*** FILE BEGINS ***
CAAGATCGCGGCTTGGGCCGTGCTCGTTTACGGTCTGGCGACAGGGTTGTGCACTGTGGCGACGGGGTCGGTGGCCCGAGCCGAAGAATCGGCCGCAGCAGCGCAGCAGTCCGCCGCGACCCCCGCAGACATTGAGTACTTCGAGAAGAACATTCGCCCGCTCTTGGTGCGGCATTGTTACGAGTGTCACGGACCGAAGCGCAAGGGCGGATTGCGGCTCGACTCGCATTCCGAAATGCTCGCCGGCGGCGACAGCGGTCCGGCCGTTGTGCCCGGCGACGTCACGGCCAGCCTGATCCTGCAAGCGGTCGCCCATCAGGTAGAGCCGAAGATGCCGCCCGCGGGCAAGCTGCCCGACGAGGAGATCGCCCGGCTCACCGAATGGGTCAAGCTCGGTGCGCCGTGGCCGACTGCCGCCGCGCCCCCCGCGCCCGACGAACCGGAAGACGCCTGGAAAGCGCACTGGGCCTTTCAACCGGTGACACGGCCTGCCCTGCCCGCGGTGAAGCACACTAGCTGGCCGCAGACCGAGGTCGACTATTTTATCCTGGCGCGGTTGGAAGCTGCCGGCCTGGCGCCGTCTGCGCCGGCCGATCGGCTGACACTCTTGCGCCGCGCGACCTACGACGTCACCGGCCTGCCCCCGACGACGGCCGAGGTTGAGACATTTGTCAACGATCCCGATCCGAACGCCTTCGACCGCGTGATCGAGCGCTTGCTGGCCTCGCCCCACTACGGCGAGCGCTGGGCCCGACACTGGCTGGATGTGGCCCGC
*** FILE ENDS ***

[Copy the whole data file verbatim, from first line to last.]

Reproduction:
CAAGATCGCGGCTTGGGCCGTGCTCGTTTACGGTCTGGCGACAGGGTTGTGCACTGTGGCGACGGGGTCGGTGGCCCGAGCCGAAGAATCGGCCGCAGCAGCGCAGCAGTCCGCCGCGACCCCCGCAGACATTGAGTACTTCGAGAAGAACATTCGCCCGCTCTTGGTGCGGCATTGTTACGAGTGTCACGGACCGAAGCGCAAGGGCGGATTGCGGCTCGACTCGCATTCCGAAATGCTCGCCGGCGGCGACAGCGGTCCGGCCGTTGTGCCCGGCGACGTCACGGCCAGCCTGATCCTGCAAGCGGTCGCCCATCAGGTAGAGCCGAAGATGCCGCCCGCGGGCAAGCTGCCCGACGAGGAGATCGCCCGGCTCACCGAATGGGTCAAGCTCGGTGCGCCGTGGCCGACTGCCGCCGCGCCCCCCGCGCCCGACGAACCGGAAGACGCCTGGAAAGCGCACTGGGCCTTTCAACCGGTGACACGGCCTGCCCTGCCCGCGGTGAAGCACACTAGCTGGCCGCAGACCGAGGTCGACTATTTTATCCTGGCGCGGTTGGAAGCTGCCGGCCTGGCGCCGTCTGCGCCGGCCGATCGGCTGACACTCTTGCGCCGCGCGACCTACGACGTCACCGGCCTGCCCCCGACGACGGCCGAGGTTGAGACATTTGTCAACGATCCCGATCCGAACGCCTTCGACCGCGTGATCGAGCGCTTGCTGGCCTCGCCCCACTACGGCGAGCGCTGGGCCCGACACTGGCTGGATGTGGCCCGC